While the 56 votes it attracted are a majority in the 100-member Senate, Republican leaders used Senate rules to set a 60-vote requirement to end debate and bring the issue to a final vote.
Webb said he was trying to "establish a fair minimum floor for the use of American troops," some of whom are now on their third or fourth tour of duty in Iraq. His proposal would have required the administration to give active duty troops returning from the war zone "dwell time" at their home bases equal to the time they were deployed.
The Army currently sends forces into Iraq for 15-month tours of duty but guarantees them only a year between deployments. While troops return to the U.S. during those breaks, they are away from their families for additional months as they train for their return to the fighting.
Webb's plan would have given reservists and National Guardsmen breaks between deployments at least three times as long as their time away from home.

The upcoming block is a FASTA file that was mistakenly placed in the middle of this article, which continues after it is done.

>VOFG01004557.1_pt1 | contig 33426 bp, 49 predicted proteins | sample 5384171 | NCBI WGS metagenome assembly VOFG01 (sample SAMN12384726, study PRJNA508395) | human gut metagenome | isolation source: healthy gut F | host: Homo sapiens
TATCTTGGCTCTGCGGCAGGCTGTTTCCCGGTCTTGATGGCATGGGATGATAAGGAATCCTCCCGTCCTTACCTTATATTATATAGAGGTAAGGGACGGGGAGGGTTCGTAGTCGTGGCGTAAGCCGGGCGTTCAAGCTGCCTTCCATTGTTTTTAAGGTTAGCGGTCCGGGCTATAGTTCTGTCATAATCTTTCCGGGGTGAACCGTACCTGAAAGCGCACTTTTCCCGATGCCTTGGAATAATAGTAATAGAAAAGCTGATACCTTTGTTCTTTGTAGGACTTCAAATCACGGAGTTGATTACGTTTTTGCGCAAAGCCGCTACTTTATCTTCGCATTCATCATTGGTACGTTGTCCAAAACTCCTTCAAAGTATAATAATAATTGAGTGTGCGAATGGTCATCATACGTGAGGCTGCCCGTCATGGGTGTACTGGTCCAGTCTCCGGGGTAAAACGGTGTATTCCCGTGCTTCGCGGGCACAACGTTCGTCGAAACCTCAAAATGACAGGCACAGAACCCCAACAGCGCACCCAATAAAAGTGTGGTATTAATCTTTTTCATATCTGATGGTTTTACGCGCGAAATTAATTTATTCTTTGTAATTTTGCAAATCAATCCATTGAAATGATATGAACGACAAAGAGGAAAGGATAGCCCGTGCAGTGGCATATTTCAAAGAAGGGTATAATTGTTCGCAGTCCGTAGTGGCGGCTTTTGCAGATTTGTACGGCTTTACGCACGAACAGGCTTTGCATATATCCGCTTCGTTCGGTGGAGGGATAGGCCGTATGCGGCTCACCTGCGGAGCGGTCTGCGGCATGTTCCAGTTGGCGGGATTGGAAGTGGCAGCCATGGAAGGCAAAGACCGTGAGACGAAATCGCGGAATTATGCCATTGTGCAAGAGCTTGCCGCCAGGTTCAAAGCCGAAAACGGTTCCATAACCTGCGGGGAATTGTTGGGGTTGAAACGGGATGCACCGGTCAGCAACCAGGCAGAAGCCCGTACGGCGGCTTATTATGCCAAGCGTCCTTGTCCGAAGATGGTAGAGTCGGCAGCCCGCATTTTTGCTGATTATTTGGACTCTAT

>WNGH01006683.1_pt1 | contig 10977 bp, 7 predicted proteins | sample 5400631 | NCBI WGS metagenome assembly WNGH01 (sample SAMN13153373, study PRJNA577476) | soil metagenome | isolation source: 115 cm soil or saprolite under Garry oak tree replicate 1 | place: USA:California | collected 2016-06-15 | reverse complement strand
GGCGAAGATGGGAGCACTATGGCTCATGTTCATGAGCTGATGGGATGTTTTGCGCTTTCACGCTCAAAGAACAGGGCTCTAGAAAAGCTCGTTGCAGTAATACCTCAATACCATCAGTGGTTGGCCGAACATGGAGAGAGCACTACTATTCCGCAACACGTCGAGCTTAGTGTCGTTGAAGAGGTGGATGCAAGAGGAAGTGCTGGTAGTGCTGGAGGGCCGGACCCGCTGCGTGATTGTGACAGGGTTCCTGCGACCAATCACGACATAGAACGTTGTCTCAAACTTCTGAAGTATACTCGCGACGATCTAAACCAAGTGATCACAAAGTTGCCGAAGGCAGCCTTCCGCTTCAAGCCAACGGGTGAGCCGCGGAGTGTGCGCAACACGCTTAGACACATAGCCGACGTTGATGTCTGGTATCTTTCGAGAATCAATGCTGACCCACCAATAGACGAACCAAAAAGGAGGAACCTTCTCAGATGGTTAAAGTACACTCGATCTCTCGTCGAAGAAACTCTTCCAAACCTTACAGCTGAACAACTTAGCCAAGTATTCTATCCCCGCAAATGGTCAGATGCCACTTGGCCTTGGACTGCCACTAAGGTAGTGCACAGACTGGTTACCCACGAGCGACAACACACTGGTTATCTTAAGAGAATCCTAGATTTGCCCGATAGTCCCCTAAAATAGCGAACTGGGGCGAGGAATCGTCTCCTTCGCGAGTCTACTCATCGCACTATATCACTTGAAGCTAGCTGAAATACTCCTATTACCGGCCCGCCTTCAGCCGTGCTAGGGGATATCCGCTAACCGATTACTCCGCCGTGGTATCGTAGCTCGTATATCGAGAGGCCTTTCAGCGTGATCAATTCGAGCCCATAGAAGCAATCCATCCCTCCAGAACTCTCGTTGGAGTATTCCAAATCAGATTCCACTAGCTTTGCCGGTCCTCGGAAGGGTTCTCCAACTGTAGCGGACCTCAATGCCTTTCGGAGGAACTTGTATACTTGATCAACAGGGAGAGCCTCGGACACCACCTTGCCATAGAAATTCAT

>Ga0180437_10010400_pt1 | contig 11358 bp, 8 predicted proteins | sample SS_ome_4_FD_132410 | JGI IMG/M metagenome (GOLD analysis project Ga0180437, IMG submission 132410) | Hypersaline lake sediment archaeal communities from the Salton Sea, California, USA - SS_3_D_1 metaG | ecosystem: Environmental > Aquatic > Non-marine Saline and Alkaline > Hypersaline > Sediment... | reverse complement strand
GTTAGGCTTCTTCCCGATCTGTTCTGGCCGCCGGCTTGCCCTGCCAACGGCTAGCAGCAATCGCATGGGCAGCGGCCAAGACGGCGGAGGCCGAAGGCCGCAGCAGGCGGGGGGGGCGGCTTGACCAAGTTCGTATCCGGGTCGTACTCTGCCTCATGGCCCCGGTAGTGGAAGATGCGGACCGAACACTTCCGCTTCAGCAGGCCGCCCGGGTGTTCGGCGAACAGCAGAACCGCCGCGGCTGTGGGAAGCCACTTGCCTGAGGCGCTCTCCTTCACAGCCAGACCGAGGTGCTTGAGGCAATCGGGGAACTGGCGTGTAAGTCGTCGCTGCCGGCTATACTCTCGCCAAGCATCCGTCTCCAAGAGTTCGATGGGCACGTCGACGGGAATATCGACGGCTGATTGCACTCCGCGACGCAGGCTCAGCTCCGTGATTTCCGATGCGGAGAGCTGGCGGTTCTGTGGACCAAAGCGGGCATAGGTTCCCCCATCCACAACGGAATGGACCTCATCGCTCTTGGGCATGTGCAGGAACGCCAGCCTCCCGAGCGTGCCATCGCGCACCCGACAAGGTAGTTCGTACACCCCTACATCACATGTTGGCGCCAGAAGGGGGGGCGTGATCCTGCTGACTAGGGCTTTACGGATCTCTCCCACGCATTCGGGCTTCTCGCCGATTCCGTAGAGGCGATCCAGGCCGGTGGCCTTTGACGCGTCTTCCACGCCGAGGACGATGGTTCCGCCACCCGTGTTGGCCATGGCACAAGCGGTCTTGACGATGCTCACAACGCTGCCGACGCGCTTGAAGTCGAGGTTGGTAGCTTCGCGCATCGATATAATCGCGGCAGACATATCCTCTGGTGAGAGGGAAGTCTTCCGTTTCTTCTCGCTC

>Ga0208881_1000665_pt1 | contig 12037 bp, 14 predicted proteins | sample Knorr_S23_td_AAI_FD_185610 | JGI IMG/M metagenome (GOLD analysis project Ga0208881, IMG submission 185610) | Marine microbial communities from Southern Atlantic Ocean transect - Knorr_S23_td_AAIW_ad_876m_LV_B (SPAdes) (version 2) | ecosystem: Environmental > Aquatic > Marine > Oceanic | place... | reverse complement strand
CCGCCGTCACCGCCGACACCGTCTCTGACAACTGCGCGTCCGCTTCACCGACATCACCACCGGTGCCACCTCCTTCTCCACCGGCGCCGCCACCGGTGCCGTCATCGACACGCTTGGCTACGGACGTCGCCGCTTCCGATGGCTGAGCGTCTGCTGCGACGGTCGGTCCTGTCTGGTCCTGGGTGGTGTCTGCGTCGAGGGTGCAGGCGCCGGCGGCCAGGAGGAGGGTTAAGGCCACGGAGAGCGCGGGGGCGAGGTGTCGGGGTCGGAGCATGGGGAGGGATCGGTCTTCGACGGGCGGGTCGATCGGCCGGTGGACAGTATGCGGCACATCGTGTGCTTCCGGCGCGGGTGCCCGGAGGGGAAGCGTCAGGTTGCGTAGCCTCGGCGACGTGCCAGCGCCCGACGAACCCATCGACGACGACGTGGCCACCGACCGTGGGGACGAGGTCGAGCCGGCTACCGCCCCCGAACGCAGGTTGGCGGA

"We owe stability and a reasonable cycle of deployment to the men and women who are bearing this nation's burden" in Iraq, Webb asserted shortly before the vote.
Sen. John Warner, R-Va., was among seven Republicans to buck the party line and support Webb's proposal. He is among a growing group of GOP senators who appear increasingly uneasy with the administration's management of the war

The reservists have been and are still being expected to fight this war. I guess every recruiter should tell every reservist that they should work at Wal-Mart and rent their home month-to-month for the 8 years of their "Part-time" Army job.

It is one thing for a country to expect our reserves to fight in an emergency for their country - that is why we have them - but to be expected to pick up the Active duty slack for 5 going on 6 years now does seem a little excessive to me.